Capital market regulator SEBI has extended the deadline for submitting public comments to April 10 on the proposed framework to regulate environmental, social and governance (ESG) rating providers.
The regulator had posted a consultation paper for providers of ESG ratings for securities markets on its website in January, asking for public comments by 10 March.
Now, the regulator has decided to extend the deadline for submitting comments to April 10, 2022, according to a release.
In its consultation paper, SEBI had suggested that credit rating agencies (CRAs) and research analysts with minimum assets of Rs 10 crore would be eligible to be accredited as ESG rating providers or ERP.
A publicly traded entity seeking an ESG rating need only obtain it from an accredited ERP. SEBI had suggested that ERPs specifically list the domain to which the product is related. For example, carbon risk assessments should not be referred to as ESG assessments, as the products only assess the environmental aspect.
It further suggested that ERPs should offer at least one of the rating products: ESG impact ratings, ESG business risk ratings or ESG financial risk assessments, and any other ESG-related rating products, which can be appropriately labeled.
To avoid confusion among stakeholders, ERPs had suggested that they always use the correct terminologies for the products they offer.
“As the activities of ESG rating providers (ERPs) are currently generally not subject to regulatory oversight, the increasing reliance on such unregulated ESG rating providers in securities markets raises concerns about the potential risks this poses to investor protection, market transparency and efficiency, risk pricing and capital allocation, among others,” SEBI had noted.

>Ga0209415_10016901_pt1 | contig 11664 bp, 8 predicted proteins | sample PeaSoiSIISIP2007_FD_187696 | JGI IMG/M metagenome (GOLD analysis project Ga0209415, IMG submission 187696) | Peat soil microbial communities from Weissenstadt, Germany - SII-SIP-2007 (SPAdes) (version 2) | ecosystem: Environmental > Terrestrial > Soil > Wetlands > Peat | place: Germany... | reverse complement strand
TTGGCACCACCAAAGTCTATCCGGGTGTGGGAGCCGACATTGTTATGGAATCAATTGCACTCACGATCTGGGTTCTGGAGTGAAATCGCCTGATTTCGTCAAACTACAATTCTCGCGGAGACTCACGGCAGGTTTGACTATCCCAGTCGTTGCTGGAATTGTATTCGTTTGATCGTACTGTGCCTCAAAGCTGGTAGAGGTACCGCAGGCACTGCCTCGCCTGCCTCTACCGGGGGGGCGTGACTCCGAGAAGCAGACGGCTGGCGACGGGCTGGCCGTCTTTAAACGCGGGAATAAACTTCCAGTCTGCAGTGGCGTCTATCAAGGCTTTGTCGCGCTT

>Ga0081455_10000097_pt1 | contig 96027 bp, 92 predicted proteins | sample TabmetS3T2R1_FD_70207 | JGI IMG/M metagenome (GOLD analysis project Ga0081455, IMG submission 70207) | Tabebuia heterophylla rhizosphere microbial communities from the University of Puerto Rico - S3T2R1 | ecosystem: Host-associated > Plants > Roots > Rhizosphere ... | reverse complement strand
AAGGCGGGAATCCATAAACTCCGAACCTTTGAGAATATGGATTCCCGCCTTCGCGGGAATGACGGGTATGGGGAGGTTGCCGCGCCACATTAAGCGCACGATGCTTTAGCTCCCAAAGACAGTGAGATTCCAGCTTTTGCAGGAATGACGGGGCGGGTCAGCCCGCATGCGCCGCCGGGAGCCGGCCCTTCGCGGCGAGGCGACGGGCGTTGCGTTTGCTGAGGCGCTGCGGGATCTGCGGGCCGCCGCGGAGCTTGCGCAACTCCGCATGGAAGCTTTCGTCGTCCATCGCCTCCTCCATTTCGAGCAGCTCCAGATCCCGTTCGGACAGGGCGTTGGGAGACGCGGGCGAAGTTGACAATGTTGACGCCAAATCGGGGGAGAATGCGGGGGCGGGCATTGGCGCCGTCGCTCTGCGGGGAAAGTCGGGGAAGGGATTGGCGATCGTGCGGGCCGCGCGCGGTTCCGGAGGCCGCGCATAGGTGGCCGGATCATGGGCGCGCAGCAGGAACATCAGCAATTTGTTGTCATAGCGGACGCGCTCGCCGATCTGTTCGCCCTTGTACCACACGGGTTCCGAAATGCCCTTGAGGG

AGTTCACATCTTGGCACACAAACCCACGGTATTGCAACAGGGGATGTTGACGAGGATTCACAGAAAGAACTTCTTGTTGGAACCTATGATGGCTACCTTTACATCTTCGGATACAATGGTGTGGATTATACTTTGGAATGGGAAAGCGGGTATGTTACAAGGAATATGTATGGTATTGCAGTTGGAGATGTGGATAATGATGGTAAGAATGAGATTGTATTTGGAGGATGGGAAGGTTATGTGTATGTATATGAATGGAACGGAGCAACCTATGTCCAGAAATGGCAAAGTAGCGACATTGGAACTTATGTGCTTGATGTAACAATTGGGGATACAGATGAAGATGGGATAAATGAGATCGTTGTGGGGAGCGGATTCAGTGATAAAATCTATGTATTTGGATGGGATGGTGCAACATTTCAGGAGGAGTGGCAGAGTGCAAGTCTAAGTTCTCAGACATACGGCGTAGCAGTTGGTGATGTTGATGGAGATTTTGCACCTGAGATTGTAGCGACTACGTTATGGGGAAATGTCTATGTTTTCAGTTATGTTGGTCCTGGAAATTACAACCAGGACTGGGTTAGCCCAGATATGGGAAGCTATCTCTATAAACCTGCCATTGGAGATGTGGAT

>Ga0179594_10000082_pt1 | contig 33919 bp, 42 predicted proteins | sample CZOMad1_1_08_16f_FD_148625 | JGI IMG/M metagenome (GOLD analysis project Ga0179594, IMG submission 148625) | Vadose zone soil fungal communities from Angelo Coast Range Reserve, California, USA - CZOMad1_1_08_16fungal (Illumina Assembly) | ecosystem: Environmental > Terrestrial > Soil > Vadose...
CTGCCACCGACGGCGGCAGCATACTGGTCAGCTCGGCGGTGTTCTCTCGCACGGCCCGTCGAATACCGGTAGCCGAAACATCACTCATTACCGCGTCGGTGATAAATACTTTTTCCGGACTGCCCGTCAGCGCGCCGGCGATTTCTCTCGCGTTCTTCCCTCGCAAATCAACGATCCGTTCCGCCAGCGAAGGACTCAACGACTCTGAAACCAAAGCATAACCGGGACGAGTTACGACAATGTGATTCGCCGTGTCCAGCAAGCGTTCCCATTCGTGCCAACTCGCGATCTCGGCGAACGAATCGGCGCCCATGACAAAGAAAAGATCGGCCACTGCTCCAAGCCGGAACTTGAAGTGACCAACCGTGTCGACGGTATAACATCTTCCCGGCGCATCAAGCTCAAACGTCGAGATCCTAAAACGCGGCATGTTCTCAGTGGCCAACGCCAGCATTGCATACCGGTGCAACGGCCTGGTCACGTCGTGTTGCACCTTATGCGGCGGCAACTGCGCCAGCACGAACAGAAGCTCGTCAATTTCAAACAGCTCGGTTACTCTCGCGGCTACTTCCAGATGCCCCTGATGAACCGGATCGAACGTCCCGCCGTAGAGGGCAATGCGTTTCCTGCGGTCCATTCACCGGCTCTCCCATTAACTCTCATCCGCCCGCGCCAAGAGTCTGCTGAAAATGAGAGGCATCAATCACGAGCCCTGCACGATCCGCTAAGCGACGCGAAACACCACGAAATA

In addition, a lack of transparency in this area leads to the risk of greenwashing and misallocation of assets, which could lead to a deficient ESG rating and a consequent lack of confidence. “Therefore, there is a compelling need, more than ever before, to ensure that the suppliers of such products operate in a transparent and regulated environment that balances the needs of all stakeholders,” SEBI had said.
It had suggested to begin with that SEBI should not standardize rating scales (rating/score symbols and their definitions) at this stage. However, the ERP must be prominently featured on its website and in the ESG rating reports, the rating scale (symbols and their definitions) used by the ERP. In addition, an ERP must ensure consistency in the application of its ESG rating scale.
An ERP must prominently display the type of ESG rating product (either impact-based or risk-based) on its website and in ESG rating reports. It must disclose its rating methodology for all of its products on its websites, while balancing proprietary or confidential aspects of the methodologies.
With regard to the review process, SEBI had suggested that ERP follow a proper review process and ensure consistency in the application of its methodology for the same product (as disclosed) for all ESG ratings awarded by the company.
Every ERP should have professional review committees made up of members who are qualified and knowledgeable enough to award a review.
In addition, each ERP must formulate a detailed policy for handling conflicts of interest. Such a policy should be prominently displayed on its website.
SEBI had recommended that ERPs should be mandated to follow a “subscriber-pay” business model. While investors may be the primary source of income in a subscriber-pay model, a subscriber may also include an issuer.